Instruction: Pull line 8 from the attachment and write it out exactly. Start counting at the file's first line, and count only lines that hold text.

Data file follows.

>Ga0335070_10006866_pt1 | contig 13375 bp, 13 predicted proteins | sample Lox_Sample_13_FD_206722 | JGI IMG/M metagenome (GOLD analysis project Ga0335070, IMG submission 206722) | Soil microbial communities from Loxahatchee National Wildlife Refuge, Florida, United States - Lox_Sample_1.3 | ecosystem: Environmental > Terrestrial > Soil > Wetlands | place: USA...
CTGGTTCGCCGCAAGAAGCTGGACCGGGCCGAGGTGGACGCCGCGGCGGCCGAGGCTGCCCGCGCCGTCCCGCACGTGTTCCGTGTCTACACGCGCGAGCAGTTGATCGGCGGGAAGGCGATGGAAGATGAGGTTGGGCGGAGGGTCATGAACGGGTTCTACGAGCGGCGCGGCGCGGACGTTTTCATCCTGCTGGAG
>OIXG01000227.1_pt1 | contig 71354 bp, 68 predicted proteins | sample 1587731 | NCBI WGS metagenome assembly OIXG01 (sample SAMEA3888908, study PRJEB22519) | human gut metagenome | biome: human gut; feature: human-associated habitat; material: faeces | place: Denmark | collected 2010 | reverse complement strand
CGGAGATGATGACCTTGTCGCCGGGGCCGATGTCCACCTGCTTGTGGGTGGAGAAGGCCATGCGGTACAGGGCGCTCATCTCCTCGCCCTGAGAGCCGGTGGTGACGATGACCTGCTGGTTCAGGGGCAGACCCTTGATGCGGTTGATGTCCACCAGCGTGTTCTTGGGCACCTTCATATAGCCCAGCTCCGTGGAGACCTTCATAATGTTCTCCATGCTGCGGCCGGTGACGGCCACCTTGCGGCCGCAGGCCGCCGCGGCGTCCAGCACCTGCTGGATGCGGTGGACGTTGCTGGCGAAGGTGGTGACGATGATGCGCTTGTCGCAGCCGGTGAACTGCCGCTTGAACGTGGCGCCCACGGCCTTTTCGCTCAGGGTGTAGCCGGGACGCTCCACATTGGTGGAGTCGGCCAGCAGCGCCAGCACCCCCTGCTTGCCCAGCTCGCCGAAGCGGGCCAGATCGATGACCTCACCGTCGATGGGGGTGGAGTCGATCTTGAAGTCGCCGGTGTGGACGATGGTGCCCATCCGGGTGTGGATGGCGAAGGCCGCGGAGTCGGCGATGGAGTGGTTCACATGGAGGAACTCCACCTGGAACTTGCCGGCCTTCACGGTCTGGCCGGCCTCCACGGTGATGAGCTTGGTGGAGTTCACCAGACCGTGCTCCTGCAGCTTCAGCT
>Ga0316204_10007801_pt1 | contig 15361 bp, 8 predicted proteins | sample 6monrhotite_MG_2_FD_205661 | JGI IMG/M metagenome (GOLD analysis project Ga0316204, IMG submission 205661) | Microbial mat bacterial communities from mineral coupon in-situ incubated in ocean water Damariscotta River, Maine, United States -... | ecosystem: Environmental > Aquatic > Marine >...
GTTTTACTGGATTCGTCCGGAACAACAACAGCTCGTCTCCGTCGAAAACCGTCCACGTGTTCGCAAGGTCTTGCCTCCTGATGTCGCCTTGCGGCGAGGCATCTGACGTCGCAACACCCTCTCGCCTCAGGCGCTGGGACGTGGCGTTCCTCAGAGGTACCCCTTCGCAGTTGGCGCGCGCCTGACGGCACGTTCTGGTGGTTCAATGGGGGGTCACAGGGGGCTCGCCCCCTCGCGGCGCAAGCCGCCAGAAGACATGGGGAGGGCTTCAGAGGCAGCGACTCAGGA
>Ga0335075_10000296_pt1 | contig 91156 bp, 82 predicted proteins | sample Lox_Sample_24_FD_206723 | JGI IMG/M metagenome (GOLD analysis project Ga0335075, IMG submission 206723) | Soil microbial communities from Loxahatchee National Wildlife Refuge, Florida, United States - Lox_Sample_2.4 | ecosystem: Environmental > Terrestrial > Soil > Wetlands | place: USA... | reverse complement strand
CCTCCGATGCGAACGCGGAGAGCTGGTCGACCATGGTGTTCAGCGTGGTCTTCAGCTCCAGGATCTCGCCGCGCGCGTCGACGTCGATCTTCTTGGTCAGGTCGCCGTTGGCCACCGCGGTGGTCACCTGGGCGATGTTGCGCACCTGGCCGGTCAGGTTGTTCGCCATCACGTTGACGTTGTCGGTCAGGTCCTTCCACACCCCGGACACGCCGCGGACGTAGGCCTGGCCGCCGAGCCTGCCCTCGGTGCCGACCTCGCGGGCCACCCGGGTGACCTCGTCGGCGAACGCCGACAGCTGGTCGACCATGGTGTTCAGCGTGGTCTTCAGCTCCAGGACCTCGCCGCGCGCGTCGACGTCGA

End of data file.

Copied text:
CCTCCGATGCGAACGCGGAGAGCTGGTCGACCATGGTGTTCAGCGTGGTCTTCAGCTCCAGGATCTCGCCGCGCGCGTCGACGTCGATCTTCTTGGTCAGGTCGCCGTTGGCCACCGCGGTGGTCACCTGGGCGATGTTGCGCACCTGGCCGGTCAGGTTGTTCGCCATCACGTTGACGTTGTCGGTCAGGTCCTTCCACACCCCGGACACGCCGCGGACGTAGGCCTGGCCGCCGAGCCTGCCCTCGGTGCCGACCTCGCGGGCCACCCGGGTGACCTCGTCGGCGAACGCCGACAGCTGGTCGACCATGGTGTTCAGCGTGGTCTTCAGCTCCAGGACCTCGCCGCGCGCGTCGACGTCGA